State officials described how Donald Trump pressured them to overturn US election results and said they received a torrent of abuse and threats from his supporters.
The testimony came during a session of the congressional committee investigating the Capitol riots in January 2021.
Rusty Bowers, speaker of the Arizona House of Representatives, said his office was “saturated” with tens of thousands of emails, voicemails and text messages from supporters of Mr Trump after his baseless claims about electoral fraud.
He described “disturbing” harassment, including an online smear campaign and a man with a gun taunting his family and neighbors.
Mr Bowers, a Republican, recalled conversations with Mr Trump, his adviser John Eastman and lawyer Rudy Giuliani as they urged him to reject the Arizona election result so he could cling to the power.
He said Mr Trump called him after church on a Sunday and asked the state to replace its voters with those who favored him rather than the real winner, Joe Biden.
“I said, look, you’re asking me to do something that’s against my oath,” Mr Bowers said.
He said the ex-president also asked him to hold a hearing at the state Capitol – which he declined – and claimed Mr Giuliani told him: ‘We have a lot of theories [on election fraud]we just don’t have the evidence.”
Georgian Secretary of State Brad Raffensperger and his deputy Gabe Sterling also testified.
Mr Raffensperger said Mr Trump called and asked him to “find 11,780” votes so he could keep the Republican state and block Joe Biden from the White House.
An audio played that reveals Mr Trump repeatedly cited his fraud allegations and suggested a ‘criminal offence’ if Georgia did not change its result.
The state scored three times before confirming Mr Biden’s narrow victory.
Sexualized texts and racist threats
Mr Raffensperger said his phone number was leaked, resulting in countless text messages from Trump supporters urging him to quit, while his wife received “sexualised texts”.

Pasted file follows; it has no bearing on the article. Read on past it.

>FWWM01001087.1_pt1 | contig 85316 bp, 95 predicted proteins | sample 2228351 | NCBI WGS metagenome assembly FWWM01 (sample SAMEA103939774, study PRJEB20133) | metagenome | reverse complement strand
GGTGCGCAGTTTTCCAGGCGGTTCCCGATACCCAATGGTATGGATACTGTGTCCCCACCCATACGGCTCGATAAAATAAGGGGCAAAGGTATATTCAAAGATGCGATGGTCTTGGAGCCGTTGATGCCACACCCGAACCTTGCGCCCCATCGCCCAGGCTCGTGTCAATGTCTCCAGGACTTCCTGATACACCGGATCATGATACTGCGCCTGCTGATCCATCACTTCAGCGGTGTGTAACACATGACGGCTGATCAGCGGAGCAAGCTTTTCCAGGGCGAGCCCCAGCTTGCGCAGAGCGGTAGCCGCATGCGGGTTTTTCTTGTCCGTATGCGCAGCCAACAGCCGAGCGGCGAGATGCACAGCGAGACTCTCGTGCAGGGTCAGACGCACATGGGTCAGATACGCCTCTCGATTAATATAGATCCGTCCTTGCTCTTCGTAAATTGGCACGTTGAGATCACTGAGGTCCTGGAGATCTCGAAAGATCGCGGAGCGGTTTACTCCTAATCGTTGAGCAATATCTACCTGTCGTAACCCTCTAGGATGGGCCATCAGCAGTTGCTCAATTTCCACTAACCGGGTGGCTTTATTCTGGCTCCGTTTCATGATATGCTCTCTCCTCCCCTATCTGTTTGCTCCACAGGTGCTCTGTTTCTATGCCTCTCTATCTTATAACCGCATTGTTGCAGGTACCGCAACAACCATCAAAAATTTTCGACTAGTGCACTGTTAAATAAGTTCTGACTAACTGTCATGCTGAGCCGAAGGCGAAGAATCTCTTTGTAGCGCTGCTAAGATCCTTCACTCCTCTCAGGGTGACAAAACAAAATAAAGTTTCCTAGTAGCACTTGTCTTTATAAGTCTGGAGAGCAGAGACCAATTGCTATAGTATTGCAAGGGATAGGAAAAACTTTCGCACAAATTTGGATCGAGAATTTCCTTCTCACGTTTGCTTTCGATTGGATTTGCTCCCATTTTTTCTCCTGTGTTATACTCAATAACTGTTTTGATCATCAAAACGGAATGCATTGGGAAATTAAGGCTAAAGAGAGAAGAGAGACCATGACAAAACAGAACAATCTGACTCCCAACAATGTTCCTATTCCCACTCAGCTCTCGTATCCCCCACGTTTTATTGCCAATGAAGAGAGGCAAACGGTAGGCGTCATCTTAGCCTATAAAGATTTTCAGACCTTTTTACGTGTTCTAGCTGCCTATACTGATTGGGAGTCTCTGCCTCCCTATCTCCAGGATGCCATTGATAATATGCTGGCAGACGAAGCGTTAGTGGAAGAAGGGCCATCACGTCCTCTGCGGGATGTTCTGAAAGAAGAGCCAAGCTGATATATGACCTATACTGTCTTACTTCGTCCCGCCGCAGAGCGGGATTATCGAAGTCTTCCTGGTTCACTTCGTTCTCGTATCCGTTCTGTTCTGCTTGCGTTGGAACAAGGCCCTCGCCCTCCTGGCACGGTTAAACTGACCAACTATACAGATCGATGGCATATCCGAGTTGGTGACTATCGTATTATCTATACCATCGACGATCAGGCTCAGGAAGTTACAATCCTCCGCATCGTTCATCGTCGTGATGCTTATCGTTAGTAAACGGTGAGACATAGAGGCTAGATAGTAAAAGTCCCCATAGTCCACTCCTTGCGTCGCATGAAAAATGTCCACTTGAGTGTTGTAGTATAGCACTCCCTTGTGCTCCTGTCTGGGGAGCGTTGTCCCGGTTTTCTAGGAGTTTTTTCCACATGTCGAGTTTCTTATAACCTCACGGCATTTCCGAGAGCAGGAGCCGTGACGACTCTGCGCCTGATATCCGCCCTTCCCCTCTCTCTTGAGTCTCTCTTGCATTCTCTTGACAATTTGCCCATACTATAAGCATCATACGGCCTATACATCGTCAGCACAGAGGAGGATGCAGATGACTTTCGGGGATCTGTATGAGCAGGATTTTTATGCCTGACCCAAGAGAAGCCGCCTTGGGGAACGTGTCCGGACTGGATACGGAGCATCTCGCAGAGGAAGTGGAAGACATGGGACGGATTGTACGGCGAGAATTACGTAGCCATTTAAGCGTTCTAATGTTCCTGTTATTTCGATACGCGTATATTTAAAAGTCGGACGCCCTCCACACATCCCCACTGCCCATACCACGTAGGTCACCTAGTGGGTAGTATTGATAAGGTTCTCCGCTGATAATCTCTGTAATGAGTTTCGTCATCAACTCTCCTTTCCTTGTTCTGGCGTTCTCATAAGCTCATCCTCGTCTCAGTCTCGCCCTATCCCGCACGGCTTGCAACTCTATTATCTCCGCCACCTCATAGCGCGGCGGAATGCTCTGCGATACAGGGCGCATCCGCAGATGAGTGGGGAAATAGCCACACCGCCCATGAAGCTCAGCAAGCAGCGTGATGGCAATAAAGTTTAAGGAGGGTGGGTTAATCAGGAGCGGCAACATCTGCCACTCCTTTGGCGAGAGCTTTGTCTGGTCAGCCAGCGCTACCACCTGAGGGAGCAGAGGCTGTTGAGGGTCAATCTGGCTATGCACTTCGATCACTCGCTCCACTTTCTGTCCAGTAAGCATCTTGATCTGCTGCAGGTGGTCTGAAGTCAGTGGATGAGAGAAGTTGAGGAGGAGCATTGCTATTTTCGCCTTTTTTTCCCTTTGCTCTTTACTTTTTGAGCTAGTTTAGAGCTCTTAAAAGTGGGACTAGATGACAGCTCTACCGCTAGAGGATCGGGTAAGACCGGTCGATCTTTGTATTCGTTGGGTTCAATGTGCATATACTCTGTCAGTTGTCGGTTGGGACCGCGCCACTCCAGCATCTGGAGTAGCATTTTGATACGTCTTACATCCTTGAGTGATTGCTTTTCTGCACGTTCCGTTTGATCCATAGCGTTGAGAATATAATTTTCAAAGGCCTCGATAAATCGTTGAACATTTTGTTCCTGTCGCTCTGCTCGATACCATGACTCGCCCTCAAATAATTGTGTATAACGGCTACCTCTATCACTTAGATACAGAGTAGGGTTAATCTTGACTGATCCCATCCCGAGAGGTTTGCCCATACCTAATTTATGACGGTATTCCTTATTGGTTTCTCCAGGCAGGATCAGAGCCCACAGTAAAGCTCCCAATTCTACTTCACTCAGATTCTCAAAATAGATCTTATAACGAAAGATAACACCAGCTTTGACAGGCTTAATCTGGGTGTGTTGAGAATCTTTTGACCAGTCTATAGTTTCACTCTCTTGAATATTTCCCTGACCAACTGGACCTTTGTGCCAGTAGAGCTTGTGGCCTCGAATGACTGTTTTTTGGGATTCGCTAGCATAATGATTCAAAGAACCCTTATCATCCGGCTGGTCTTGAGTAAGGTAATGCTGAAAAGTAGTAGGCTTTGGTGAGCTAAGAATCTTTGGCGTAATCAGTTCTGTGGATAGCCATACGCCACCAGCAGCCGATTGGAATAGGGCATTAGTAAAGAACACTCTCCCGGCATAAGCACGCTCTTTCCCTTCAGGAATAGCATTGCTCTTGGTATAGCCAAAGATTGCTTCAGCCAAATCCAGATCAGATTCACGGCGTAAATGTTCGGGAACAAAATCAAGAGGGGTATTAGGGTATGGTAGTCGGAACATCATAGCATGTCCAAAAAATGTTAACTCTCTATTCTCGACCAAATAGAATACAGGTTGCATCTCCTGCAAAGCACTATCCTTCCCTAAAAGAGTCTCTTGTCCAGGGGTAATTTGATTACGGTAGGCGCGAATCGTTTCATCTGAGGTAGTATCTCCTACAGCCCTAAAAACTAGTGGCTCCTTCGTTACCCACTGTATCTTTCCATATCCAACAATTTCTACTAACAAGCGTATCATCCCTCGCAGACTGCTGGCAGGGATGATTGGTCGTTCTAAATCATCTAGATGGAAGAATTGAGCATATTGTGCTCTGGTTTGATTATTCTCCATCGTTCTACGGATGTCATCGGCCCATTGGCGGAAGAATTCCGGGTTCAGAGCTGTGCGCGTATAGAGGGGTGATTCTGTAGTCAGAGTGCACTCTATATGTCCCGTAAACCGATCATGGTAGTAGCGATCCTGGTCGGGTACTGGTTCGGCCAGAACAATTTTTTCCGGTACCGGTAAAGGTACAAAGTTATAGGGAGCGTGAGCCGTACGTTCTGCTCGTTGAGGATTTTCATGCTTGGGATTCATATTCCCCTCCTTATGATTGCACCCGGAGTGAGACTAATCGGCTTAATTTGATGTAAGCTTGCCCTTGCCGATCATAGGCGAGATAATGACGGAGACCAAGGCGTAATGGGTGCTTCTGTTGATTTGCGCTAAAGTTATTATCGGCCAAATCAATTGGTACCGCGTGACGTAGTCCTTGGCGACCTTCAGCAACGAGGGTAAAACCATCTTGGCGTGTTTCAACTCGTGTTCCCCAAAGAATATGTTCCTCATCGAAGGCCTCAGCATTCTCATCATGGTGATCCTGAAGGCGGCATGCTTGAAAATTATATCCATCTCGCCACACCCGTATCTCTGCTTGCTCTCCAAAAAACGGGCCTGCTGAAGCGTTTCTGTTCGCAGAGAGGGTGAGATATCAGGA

A burglary at his daughter-in-law’s home also left him “very worried”.
The ex-president defended himself on social media and called the phone call “perfect”.
Former Georgia election worker Wandrea ArShaye “Shaye” Moss also spoke about the threats she received after Mr. Trump used her name 18 times during a call with Mr. Raffensperger.
She said she was afraid to say her own name and “felt horrible… like it was all my fault”.
Ms Moss testified: “Lots of threats, wishing me dead, telling me I’ll be in jail with my mum… Be glad it’s 2020 and not 1920… Many of them [the threats] were racist. A lot of them were just hateful.”
She said her son had also “heard horrible things about his mother, just because I did my job”.
Mr Trump’s claims that the election was ‘stolen’ culminated in the notorious US Capitol riots, where his supporters stormed the heart of US democracy in an attempt to prevent Joe’s election victory Biden to be certified.
Tuesday’s hearing was the fourth this month to consider the incident, which has been compared by some to an attempted coup.
The seven Democrats and two Republicans on the committee believe Mr. Trump’s efforts were illegal and beyond normal political intrigue.
He denied wrongdoing, repeated his allegations of voter fraud – again without any evidence.
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